Irfu is part of the ScanPyramids mission aiming to "scan" the great pyramids of Egypt and in particular the pyramid of Cheops. Created in 2015 under the authority of the Egyptian Ministry of Antiquities, the project combines various non-invasive and non-destructive techniques in an attempt to reveal the presence of little-known internal structures in ancient monuments and to better understand both their design and construction. The technologies used combine infrared thermography, muon radiography and 3D reconstruction through a collaboration between the CEA (Commissariat à l'énergie atomique et aux énergies alternatives/France), Nagoya University (Japan), KEK (High Energy Accelerator Research Organization - Tsukuba Japan) and Laval University (Quebec Canada). Irfu brings to this international mission its know-how in muonic tomography, and uses gas detectors, with micro-tracks, called Micromegas.
For several years, Irfu has been developing micro-track gas detectors, called Micromegas, co-invented by CERN and CEA. Increasingly accurate, they are usually used to reconstruct traces of particles for many high-energy physics experiments. Irfu's Micromegas, which can cover large areas at a reasonable cost, have already been used in experiments carried out by global high-energy physics collaborations or have already been selected to equip the next generation of experiments:
It is therefore from these innovative detectors that CEA-Irfu has designed muonic telescopes specifically dedicated to the ScanPyramids mission. The heart of the detectors is now manufactured by the French industrial company ELVIA to whom the manufacturing process has been transferred. These detectors are then assembled, tested and integrated into the telescopes at Saclay, within the CEA laboratories.
Each telescope consists of 4 latest generation Micromegas type gas detectors called "multiplexed-resistive", an electronics managing the operation and reading of the detectors with the acquisition and transmission of events detected coincidentally in the 4 planes. The result is a compact box (1.5 meters long, 70 cm wide and about 200 kg) autonomous in terms of power supply with very low power consumption (25 W), and allowing real-time imaging.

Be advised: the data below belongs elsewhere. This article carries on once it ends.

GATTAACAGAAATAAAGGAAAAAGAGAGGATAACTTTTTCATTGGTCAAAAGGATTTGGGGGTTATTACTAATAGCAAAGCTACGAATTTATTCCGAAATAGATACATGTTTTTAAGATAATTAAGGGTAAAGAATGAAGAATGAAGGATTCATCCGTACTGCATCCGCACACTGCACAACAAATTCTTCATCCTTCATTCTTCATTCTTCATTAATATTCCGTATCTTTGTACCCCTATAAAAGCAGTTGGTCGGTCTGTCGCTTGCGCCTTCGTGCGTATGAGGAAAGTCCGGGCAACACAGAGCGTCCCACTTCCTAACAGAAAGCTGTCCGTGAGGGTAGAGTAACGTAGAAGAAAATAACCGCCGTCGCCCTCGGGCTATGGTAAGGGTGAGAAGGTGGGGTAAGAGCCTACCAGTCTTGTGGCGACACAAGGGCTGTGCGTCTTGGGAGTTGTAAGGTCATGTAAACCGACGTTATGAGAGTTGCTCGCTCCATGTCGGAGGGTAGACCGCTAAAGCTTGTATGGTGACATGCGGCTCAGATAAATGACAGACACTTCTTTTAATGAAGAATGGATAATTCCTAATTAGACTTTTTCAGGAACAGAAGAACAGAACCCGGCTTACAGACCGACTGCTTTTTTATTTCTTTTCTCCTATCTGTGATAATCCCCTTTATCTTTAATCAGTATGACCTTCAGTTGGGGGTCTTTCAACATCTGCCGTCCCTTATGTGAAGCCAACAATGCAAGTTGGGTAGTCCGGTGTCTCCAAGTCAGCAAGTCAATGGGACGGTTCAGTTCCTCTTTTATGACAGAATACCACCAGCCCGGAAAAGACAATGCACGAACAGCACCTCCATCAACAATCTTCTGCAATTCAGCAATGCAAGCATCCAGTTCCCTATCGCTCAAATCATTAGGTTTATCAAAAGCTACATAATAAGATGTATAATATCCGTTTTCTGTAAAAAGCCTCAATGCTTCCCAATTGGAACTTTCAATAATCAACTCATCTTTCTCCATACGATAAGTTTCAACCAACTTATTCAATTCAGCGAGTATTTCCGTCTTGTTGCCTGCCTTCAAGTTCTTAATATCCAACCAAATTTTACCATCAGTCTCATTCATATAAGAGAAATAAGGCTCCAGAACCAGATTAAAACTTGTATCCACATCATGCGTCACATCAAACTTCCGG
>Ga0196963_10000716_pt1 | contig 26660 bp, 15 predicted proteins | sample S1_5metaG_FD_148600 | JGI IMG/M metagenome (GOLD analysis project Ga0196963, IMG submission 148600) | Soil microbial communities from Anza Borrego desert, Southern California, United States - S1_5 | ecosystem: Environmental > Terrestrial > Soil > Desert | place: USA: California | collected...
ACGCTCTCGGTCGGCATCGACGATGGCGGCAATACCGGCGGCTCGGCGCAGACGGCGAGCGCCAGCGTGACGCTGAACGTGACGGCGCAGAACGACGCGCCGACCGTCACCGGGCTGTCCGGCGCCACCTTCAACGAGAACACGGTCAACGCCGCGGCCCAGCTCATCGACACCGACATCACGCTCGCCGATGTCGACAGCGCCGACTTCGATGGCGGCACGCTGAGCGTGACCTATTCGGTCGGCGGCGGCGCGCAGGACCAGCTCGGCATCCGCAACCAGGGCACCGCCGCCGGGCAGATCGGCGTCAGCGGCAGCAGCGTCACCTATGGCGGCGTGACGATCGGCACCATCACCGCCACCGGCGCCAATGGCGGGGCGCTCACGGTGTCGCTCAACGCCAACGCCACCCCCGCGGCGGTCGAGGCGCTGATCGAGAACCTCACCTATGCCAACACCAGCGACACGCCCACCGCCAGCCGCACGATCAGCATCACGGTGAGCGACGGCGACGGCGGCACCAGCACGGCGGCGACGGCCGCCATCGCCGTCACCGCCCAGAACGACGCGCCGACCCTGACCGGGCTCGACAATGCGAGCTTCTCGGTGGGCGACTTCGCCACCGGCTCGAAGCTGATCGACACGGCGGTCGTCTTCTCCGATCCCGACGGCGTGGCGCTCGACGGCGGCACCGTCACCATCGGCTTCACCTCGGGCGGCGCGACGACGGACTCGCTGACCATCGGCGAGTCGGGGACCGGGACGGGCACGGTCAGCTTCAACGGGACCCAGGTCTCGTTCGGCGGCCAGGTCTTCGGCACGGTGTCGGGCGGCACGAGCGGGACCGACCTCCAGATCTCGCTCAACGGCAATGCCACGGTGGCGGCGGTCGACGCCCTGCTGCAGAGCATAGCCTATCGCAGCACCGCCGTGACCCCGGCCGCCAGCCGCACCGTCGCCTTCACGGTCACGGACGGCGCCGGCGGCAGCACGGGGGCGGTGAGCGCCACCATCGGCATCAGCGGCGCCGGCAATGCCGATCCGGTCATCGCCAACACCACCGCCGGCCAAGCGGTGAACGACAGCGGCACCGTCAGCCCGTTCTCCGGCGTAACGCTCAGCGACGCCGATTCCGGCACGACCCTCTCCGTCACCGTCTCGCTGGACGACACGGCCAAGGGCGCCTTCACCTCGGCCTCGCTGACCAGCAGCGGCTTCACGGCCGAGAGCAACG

Muonic tomography, a technology that measures cosmic particles
The muons, which fall permanently on Earth at a speed close to that of light with a flux of about 10,000 particles per m2 per minute, come from the upper layers of the atmosphere where they were created during collisions between cosmic rays from our galactic environment and the nuclei of atoms in the atmosphere.
Like the X-rays that pass through our bodies and allow us to visualize our skeleton, these elementary particles, a kind of heavy electrons, can pass through thick rocks, such as mountains.
Detectors, placed in judicious places (for example inside the pyramid, under a possible chamber not yet detected), make it possible, by accumulation in time of muons, to discern the zones of vacuum (which muons crossed without interacting) and the denser zones where some of them could be absorbed or deviated.
The art of measuring is to create extremely sensitive detectors and then accumulate enough data (for several days or months) to accentuate the contrasts. Japanese research teams use plastic scintillators to perform muon radiography of volcanoes and reactors at the Fukushima power plant. Several types of muon detectors exist. Electronic detectors (using glittery plastic-based ionizing media or gases such as Micromegas), unlike chemical emulsions, allow real-time data analysis.